Halting China's fertiliser frenzy
Many nations can justifiably be envious of China's agricultural achievements - no famine for thirty years and only five per cent of food consumed is imported. Great leaps in production were achieved from the mid-1980s when fertilisers became readily available and subsidised. But from the mid-1990s onwards, while fertiliser use continued to rise, yields reached a plateau.
Weary from a weekend of soil workshops with a thousand apple farmers, Professor Tong Yanan is back at base at Yangling University in northern China. From a small set of labs and lecture rooms, with a loyal set of undergraduates, he is leading the campaign to get farmers across Shaanxi province to think carefully about which fertiliser they use, when and how. "There is much that farmers and advisors need to understand," he says. "Agricultural productivity is not the only measurement of success."
Yanan continues, "The law of diminishing returns is so evident here in China. China averages 240 kilograms of nitrogen per hectare but in Sweden it is 80kg/ha and in the United States, just 60 kg/ha. Over-use of fertiliser in China is one of the leading causes of surface and groundwater pollution."
Over-use of fertiliser
Tracing the fertiliser back to what farmers are doing in their fields in the province of Shaanxi, an area of three million hectares with a population of 35 million, has become Yanan's personal mission. "In a recent survey of 385 households, 85 per cent were found to have over-applied nitrogen on corn. I use this evidence all the time to convince other scientists, farmer advisors and government what is happening."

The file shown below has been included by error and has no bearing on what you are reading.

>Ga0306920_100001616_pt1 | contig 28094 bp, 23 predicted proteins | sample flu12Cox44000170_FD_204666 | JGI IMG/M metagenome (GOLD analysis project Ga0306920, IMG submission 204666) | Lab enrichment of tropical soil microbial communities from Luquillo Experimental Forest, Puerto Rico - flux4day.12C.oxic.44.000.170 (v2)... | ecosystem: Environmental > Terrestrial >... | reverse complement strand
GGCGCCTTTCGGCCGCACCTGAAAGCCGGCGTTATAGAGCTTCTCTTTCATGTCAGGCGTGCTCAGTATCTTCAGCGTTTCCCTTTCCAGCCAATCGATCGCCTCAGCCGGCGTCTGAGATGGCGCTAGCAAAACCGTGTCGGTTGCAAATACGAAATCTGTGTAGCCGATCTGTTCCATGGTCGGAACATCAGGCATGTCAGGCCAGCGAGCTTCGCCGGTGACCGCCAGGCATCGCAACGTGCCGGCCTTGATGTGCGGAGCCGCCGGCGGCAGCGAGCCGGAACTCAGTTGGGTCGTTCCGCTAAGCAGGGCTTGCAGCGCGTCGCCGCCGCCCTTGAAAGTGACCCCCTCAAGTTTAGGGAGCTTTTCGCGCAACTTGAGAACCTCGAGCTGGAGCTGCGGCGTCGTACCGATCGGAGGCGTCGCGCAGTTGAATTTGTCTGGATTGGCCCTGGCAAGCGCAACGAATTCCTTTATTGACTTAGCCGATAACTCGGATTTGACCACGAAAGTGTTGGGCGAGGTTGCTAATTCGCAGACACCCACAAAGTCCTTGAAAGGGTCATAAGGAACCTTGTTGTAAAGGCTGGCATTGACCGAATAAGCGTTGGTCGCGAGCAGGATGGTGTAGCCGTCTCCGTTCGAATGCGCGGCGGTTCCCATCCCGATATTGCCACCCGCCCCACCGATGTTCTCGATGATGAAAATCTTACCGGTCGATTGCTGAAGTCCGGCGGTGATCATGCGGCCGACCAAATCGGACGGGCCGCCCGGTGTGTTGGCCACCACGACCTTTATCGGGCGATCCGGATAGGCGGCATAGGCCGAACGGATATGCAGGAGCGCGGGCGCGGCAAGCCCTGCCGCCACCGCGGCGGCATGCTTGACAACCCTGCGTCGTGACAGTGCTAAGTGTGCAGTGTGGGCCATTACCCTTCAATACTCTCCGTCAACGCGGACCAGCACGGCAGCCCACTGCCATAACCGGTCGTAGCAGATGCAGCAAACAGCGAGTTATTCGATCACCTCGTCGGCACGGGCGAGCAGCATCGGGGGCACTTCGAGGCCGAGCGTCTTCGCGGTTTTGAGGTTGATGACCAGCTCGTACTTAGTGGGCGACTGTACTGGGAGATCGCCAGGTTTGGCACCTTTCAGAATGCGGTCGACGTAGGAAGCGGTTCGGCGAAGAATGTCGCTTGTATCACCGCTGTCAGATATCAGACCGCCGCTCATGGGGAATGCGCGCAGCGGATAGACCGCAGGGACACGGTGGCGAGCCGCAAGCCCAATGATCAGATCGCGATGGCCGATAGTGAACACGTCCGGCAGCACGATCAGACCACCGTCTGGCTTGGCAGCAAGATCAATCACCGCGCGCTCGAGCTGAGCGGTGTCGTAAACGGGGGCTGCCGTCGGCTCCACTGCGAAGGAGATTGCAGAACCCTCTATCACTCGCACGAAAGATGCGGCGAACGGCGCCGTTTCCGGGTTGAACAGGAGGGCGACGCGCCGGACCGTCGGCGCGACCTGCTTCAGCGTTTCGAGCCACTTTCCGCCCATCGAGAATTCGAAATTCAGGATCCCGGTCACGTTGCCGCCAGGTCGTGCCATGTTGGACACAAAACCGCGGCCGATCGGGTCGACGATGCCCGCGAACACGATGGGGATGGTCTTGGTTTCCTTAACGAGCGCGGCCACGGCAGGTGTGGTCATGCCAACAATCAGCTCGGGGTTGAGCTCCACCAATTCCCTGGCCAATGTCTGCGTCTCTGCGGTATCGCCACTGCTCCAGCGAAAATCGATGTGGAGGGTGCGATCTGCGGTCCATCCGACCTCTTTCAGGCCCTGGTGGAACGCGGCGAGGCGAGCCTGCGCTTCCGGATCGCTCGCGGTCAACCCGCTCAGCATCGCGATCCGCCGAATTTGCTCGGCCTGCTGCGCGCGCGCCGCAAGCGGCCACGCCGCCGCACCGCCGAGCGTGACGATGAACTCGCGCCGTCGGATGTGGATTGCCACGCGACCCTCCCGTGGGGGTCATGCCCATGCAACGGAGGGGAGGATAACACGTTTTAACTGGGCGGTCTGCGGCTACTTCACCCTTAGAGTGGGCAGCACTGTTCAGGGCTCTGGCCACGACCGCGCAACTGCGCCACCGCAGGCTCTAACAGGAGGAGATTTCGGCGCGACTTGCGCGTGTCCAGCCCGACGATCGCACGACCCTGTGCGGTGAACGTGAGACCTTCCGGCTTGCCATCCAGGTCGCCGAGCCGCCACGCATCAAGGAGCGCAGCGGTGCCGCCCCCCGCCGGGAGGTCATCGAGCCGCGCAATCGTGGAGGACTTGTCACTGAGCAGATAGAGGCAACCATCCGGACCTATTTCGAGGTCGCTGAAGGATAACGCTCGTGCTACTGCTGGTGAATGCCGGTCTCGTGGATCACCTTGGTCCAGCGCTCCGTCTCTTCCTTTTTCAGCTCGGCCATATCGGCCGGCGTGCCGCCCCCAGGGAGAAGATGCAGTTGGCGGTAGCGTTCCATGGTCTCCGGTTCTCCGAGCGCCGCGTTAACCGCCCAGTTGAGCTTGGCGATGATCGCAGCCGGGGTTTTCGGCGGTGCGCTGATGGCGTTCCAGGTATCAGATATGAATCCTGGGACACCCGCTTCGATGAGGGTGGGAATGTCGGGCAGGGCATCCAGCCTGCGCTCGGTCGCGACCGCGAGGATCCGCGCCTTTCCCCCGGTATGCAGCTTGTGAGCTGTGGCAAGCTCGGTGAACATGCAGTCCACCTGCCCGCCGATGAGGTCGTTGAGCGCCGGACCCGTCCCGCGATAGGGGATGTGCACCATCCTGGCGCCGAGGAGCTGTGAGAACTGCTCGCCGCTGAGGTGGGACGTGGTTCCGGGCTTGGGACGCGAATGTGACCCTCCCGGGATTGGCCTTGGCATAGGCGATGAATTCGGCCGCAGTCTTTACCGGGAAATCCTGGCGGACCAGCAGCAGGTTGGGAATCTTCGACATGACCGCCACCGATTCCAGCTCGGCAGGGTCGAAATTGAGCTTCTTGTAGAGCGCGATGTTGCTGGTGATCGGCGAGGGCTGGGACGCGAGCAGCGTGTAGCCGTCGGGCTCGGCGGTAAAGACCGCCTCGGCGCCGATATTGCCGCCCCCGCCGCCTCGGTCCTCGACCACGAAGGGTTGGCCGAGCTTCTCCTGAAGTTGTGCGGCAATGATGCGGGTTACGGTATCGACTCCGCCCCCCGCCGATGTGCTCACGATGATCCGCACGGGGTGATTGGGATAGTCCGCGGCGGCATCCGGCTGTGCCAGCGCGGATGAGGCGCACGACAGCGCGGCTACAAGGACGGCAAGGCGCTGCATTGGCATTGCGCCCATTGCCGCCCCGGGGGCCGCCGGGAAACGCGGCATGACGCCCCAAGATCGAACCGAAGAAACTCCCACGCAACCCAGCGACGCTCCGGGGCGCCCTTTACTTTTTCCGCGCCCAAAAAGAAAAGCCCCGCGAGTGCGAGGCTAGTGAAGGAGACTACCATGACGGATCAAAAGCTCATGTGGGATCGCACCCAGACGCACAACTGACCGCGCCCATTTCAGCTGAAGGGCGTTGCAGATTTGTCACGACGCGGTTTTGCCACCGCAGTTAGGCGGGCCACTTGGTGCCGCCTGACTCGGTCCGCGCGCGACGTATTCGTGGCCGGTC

The soil type compounds the problem. In the Yangling area - in the southern plains of the province - the soils consist of 35 per cent clay, which helps to slow the passage of nitrates. But in other parts of the province such as the Loess Plateau in the north, where clay content is as low as five per cent, there is little to halt the leaching. With every passing month the nitrates move deeper through the soil. Once they reach two metres in depth, they are no longer available to plant roots. Nitrogen loss in Shaanxi province is calculated to be 22,000 tonnes per year - worth 244 million Chinese yuan (US$ 31.5 million).
Money wasted is only one facet of China's fertiliser crisis. In the 1990s, with support of European partners, Yanan began investigating nitrate levels in the water courses that feed from Shaanxi into the mighty Yellow river. Nitrate levels considerably exceeded the World Health Organisation (WHO) standards, posing a serious problem to river life and a health risk to people. But assessing the rate of over-use only determines the scale of the problem. For the problem to be addressed, it is essential that advice on best practice is disseminated. "Farmers often use their fertiliser in one application but we advise them to apply smaller correct doses three times during the cropping cycle," explains Yanan.
High value crops
Subsistence farmers on rain-fed land are not ostensibly the major culprits; it is on the irrigated plains where fertiliser use has risen fastest. The main targets for the new recommendations are farmers who grow high value crops such as fruit. With more money from the farm, farmers have more money to spend on inputs, so rising farmer affluence is coupled with greater wastage and pollution. Since the Chinese authorities permitted farmers to diversify into cash crops rather than staple crops for local consumption, millions of farmers have branched out into tree crops. Twenty five per cent of Chinese apples and 10 per cent of world apple production come from Shaanxi province, and the carefully managed, highly productive orchards stretch for hundreds of kilometres across the plains.
The task of reaching all these farmers is daunting even to an enthusiast like Yanan. "Yesterday a thousand farmers came to the meeting on improved production in apples. The more educated ones can understand the science of what I am saying. But for many it is hard to understand how fertiliser - the input they associate with more production - is now a problem." He concludes, "There are 27 million farmers to reach in this province alone, which is only one part of the Loess Plateau. Farmer training is a therefore a challenge and it can take many years to bring about change."
Date published: May 2007
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Professor Tong Yanan's work is being supported by the UK Department for International Development
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